• How to Read More

    07/02 2013

    How can you read more? This is something I deal with all the time. I haven’t been reading tons of books lately–I’ve been reading articles from academic journals, chapters from academic books, and articles. But still, when reading is important to you, whether it’s important to you because it’s part of your job, or you’re just aware of how enriching and fulfilling the process of reading is, you always feel like you could be reading more than you currently read. That hour at night before you go to bed just doesn’t cut it.

    I am absolutely in love with this post by Ryan Holiday, How To Read More. Of Time, Money, and Purpose, I think the main barrier most people face is time. Here’s what he has to say:

    The key to reading lots of book begins with stop thinking of it as some activity that you do. Reading must become as natural as eating and breathing to you. It’s not something you do because you feel like it, but because it’s a reflex, a default.

    Carry a book with you at all times. Every time you get a second, crack it open. Don’t install games on your phone–that’s time you could be reading. When you’re eating, read. When you’re on the train, in the waiting room, at the office–read. It’s work, really important work. Don’t let anyone ever let you feel like it’s not.

    Do you know how much time you waste during the day? Conference calls, meetings, TV shows that you don’t really like but watch anyway. Well, if you can make time for that you can make time for reading. (Or better, just swap those activities for books)

    I think that the more you read, the more important it becomes to you. The sense of purpose that reading provides builds upon itself. In this way, it’s like exercise, eating well, engaging in non-work-related hobbies, or making time for the people in your life. It may not seem incredibly important to you at first, but as you become more sane and self-disciplined, it’s really hard to go back.

    When I was reviewing books full-time seven years ago, I read two books a week. This was my strategy to the T–I brought books with me everywhere and read all the time instead of playing with my phone. It makes me cringe whenever someone says “but you’re only going to have time to read a page right now, why bother?” True, you do end up breaking your reading into multiple little chunks, but it’s really surprising how far you go towards your goals when you add up all of those smaller segments of time.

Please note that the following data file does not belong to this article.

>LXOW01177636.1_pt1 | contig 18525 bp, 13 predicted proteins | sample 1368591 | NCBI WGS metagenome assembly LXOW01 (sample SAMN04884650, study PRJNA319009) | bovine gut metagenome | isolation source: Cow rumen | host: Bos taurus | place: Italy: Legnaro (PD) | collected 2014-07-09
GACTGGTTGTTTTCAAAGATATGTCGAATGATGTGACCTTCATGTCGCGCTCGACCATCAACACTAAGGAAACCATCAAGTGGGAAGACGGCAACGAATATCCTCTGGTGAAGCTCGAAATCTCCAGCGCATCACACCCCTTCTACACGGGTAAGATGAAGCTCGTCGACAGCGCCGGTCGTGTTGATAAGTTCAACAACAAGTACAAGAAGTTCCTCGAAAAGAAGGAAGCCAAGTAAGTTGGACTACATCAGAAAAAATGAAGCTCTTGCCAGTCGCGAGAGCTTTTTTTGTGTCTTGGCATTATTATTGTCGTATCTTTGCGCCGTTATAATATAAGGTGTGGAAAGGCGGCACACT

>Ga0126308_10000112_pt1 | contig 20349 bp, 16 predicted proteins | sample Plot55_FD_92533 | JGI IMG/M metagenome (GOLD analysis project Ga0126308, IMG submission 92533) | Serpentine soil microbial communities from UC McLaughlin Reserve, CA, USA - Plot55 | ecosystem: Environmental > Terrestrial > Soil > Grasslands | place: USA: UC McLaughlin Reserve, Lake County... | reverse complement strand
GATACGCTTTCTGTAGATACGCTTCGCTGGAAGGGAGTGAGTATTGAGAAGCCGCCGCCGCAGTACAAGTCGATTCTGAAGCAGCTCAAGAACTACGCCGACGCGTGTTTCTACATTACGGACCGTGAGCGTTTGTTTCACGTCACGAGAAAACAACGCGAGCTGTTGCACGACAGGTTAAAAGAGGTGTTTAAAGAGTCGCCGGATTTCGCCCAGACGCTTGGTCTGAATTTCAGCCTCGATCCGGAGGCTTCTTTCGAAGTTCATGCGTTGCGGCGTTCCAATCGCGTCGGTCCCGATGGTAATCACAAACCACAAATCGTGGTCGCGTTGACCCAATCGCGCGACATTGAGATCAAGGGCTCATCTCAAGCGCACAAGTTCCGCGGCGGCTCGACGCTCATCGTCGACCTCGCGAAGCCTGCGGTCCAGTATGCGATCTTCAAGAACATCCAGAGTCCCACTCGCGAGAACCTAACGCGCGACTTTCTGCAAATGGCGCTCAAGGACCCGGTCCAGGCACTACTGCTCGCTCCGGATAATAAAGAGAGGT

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  • How to read more in 2013: Less Flow, More Stock

    01/03 2013

    I was half-expecting Jeff Ryan’s recent article in Slate on how he read a book a day in 2012 to be somewhat self-congratulatory. Fortunately, it wasn’t. It actually made me feel like even I might be capable of pulling off such a feat. Here’s the money quote:

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  • How to break into writing book reviews

    11/09 2012

    Overall, Rebecca Skloot has probably the best advice I’ve ever seen on breaking into book reviews on her website. Some of the best advice: “Read the publication you plan to query” to know their tastes. Her advice on getting clips is, for the most part, spot-on. But the market is completely different since Skloot first broke into book reviewing, so I’m going to update a few things.

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  • How to Write a Successful Blog

    07/26 2012

    I’ve been looking at a lot of blogs lately to see just what makes a blog successful, and what lessons I can learn from this.

    Actually carrying out this research is something of an exercise in how to mar the scientific process. For one, what actually qualifies as a successful blog is up for interpretation. Secondly, there’s way to accurately get a list of “All Blogs That Were Ever Started” to be able to compare them to blogs that are deemed successful.

     

    1. Successful bloggers love writing.